Saturday, 30 March 2013

Have Sunderland really improved under O'Neill?

Failure to beat the 10 men of Norwich last weekend has ensured Martin O’Neill’s Sunderland really are in a relegation fight.

A combination of dull football, lack of goals and without a win since the 19th January is far from the recipe for success. When you throw into the mix season ending injuries to both Steven Fletcher and captain Lee Cattermole, survival really is in doubt.

O’Neill’s appointment in December 2011 was the catalyst behind an incredible rise from 17th to the top half of the Premier League. The feat was made all the more impressive given the fact it was achieved in just two short months. However since then the club have struggled and have won just seven of their last 38 Premier League games. Meaning should the season have started at the time of Sunderland’s decline, they would have been relegated.

Home matches against Manchester United and Everton are sandwiched with trips Chelsea and local rivals Newcastle, a daunting fixture list for any side! After these four games Sunderland, in all likelihood will find themselves below the dreaded relegation line, which beggars the question, have they really improved under O’Neill?

The sales of Darren Bent and Jordan Henderson severely hampered former manager Steve Bruce. And although numerous faces came through the Stadium of Light doors, not many commanded a high transfer fee. Despite a poor start to the season, Bruce deserved more time, with the high turnover of players always ensuring developing his side that season would take time.

It took Sunderland 18 months to really replace Bent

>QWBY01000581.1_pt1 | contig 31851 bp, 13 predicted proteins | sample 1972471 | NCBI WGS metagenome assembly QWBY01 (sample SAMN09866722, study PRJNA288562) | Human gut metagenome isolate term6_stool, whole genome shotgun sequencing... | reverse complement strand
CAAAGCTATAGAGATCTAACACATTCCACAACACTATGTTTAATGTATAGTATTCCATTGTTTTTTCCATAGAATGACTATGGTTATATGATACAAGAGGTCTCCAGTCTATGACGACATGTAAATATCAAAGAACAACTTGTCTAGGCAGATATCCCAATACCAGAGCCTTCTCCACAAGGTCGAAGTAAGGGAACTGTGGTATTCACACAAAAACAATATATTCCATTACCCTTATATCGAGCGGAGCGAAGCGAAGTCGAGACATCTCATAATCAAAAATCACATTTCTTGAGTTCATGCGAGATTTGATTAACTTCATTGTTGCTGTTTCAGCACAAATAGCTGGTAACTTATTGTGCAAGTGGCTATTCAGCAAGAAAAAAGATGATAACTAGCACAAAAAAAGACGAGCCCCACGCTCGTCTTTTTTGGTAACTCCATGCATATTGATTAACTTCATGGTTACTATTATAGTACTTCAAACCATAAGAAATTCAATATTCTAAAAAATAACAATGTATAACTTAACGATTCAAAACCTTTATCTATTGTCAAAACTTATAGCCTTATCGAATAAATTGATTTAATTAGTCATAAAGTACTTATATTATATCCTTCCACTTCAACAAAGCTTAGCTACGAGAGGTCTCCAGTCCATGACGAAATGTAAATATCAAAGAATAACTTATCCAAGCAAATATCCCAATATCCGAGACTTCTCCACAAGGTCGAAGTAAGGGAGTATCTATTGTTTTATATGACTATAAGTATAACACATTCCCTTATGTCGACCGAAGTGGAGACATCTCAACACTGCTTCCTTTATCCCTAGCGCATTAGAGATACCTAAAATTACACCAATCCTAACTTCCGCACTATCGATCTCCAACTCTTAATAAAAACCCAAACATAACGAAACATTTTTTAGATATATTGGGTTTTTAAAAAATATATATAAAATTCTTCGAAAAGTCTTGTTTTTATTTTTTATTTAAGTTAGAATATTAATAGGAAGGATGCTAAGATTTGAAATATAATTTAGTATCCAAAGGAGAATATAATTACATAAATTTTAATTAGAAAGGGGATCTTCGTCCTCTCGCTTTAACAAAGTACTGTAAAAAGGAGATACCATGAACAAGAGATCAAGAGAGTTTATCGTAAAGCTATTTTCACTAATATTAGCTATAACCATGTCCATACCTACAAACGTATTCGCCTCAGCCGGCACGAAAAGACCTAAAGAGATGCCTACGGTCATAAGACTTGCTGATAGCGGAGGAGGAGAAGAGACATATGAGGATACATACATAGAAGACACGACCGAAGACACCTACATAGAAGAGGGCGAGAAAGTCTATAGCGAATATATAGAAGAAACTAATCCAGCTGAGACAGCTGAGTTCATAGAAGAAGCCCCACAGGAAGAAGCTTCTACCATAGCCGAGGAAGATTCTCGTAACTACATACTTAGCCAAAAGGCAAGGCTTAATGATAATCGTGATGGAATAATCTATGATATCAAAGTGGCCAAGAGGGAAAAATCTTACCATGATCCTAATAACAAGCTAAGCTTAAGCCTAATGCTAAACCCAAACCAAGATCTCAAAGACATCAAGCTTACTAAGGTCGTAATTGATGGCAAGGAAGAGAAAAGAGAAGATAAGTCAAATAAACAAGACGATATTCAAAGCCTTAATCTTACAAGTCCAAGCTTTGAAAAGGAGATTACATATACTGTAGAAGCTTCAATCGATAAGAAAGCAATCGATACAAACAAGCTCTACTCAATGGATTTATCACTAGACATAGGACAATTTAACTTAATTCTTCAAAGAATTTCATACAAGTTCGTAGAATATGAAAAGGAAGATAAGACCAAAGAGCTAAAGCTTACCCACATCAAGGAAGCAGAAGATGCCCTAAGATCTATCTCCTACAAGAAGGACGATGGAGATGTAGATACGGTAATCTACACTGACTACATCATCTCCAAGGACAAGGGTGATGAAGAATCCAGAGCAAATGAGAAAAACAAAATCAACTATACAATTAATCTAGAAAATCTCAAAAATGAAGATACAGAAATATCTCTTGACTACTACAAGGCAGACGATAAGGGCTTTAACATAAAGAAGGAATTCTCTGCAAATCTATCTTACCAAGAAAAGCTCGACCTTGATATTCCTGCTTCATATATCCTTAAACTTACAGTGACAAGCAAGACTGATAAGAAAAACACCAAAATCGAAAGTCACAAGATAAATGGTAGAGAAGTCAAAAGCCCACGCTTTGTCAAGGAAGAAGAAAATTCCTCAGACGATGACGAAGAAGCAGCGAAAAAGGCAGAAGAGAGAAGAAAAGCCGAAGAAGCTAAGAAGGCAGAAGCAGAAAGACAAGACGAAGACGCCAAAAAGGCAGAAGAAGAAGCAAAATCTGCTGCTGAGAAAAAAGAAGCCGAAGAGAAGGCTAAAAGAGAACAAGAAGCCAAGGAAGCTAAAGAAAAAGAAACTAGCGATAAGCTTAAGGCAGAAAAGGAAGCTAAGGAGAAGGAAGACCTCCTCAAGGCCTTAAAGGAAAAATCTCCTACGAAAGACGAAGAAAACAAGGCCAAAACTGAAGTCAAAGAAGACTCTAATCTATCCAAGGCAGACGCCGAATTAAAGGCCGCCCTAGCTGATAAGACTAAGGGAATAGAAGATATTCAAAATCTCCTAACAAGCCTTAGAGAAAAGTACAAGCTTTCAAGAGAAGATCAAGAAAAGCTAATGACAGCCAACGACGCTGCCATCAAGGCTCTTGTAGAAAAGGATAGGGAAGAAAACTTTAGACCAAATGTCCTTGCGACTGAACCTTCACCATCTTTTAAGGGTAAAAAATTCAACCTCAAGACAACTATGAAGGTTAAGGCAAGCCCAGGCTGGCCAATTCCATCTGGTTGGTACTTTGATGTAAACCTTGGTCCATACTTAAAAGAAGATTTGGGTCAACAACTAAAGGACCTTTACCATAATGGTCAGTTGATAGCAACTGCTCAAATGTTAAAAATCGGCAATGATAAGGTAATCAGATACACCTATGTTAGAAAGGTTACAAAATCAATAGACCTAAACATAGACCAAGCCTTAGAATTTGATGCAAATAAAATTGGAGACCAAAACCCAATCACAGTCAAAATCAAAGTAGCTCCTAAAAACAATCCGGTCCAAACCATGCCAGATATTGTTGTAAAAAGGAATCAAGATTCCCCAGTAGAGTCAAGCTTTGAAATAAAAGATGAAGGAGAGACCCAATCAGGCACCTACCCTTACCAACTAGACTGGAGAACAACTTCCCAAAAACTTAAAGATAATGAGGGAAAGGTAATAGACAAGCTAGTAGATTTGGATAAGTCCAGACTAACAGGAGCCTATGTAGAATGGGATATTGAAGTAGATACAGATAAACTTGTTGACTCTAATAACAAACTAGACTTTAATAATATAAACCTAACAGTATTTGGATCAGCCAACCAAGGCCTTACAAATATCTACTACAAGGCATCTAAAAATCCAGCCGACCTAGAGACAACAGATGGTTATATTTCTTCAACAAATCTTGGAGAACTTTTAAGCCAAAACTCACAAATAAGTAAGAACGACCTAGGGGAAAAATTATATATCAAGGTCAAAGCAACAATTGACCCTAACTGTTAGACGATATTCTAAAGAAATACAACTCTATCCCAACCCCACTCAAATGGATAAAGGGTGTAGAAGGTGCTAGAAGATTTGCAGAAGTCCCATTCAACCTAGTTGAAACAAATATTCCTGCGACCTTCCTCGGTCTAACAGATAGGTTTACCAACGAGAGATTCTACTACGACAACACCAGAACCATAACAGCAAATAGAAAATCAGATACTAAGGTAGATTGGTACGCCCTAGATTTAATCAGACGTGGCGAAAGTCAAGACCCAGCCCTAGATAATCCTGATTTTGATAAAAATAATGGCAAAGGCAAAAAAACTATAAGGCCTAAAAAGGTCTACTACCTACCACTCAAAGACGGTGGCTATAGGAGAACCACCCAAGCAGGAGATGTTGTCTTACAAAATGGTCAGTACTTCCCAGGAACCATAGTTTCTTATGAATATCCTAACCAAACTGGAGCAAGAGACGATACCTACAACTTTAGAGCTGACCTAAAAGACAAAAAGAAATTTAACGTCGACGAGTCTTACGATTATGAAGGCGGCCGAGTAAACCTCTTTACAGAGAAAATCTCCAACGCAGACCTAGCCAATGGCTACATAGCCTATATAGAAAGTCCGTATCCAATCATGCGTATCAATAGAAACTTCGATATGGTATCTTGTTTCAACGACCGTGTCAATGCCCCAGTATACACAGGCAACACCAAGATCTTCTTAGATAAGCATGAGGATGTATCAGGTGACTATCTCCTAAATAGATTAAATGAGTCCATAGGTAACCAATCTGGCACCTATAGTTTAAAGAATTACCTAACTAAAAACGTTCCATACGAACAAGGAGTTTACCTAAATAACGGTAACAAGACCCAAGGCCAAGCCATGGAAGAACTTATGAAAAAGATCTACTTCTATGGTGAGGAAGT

The people’s choice was then appointed in the form of the O’Neill, who supported the club as a boy. In the short-term it worked, Sunderland were never in any danger of going down.

However this was the season Sunderland were supposed to kick-on, which evidently they haven’t. Big name and money signings arrived in the form of Adam Johnson and Fletcher, meaning expectation levels at The Stadium of Light were high. Whilst Fletcher has done the business for the Black Cats, scoring a third of the clubs Premier League goals, his fellow capture hasn't done so well.

Johnson promised much and given frequent game time, many expected him to flourish at Sunderland. Yet inconsistency has blighted his season, a theme common amongst young British wingers.

O’Neill has struggled to address Sunderland’s real problems in the three transfer window’s available to him. The sale of Michael Turner to Norwich was strange. Turner is a solid if not spectacular Premier League centre half. Yet the injury prone Wes Brown is yet to feature this season, whilst the likes of Carlos Cuellar and Titus Bramble have proven to be inconsistent at best. 

Turner has helped Norwich keep nine Premier League clean sheets

The lack of a real creative playmaker has heavily exposed how unimaginative the Sunderland midfield is. Stephane Sessengon has the ability to be this, however similar to Johnson, a real lack of consistency has blighted his season. Having seen Sunderland a few times this season, I can assure you they aren’t the most pleasing on the eye. It’s not that they play long football, but their inability to string a succession of passes together is all too obvious. 

With just eight games remaining, Sunderland are only four points clear of Wigan in 18th, who also have a game in hand of the Mackems!

You only need to read O’Neill’s CV to see he’s a very good manager. However for some reason it’s not working at Sunderland at the moment. Neil Warnock once said it was harder to manage a club you supported and maybe that’s proving the case for O’Neill. 

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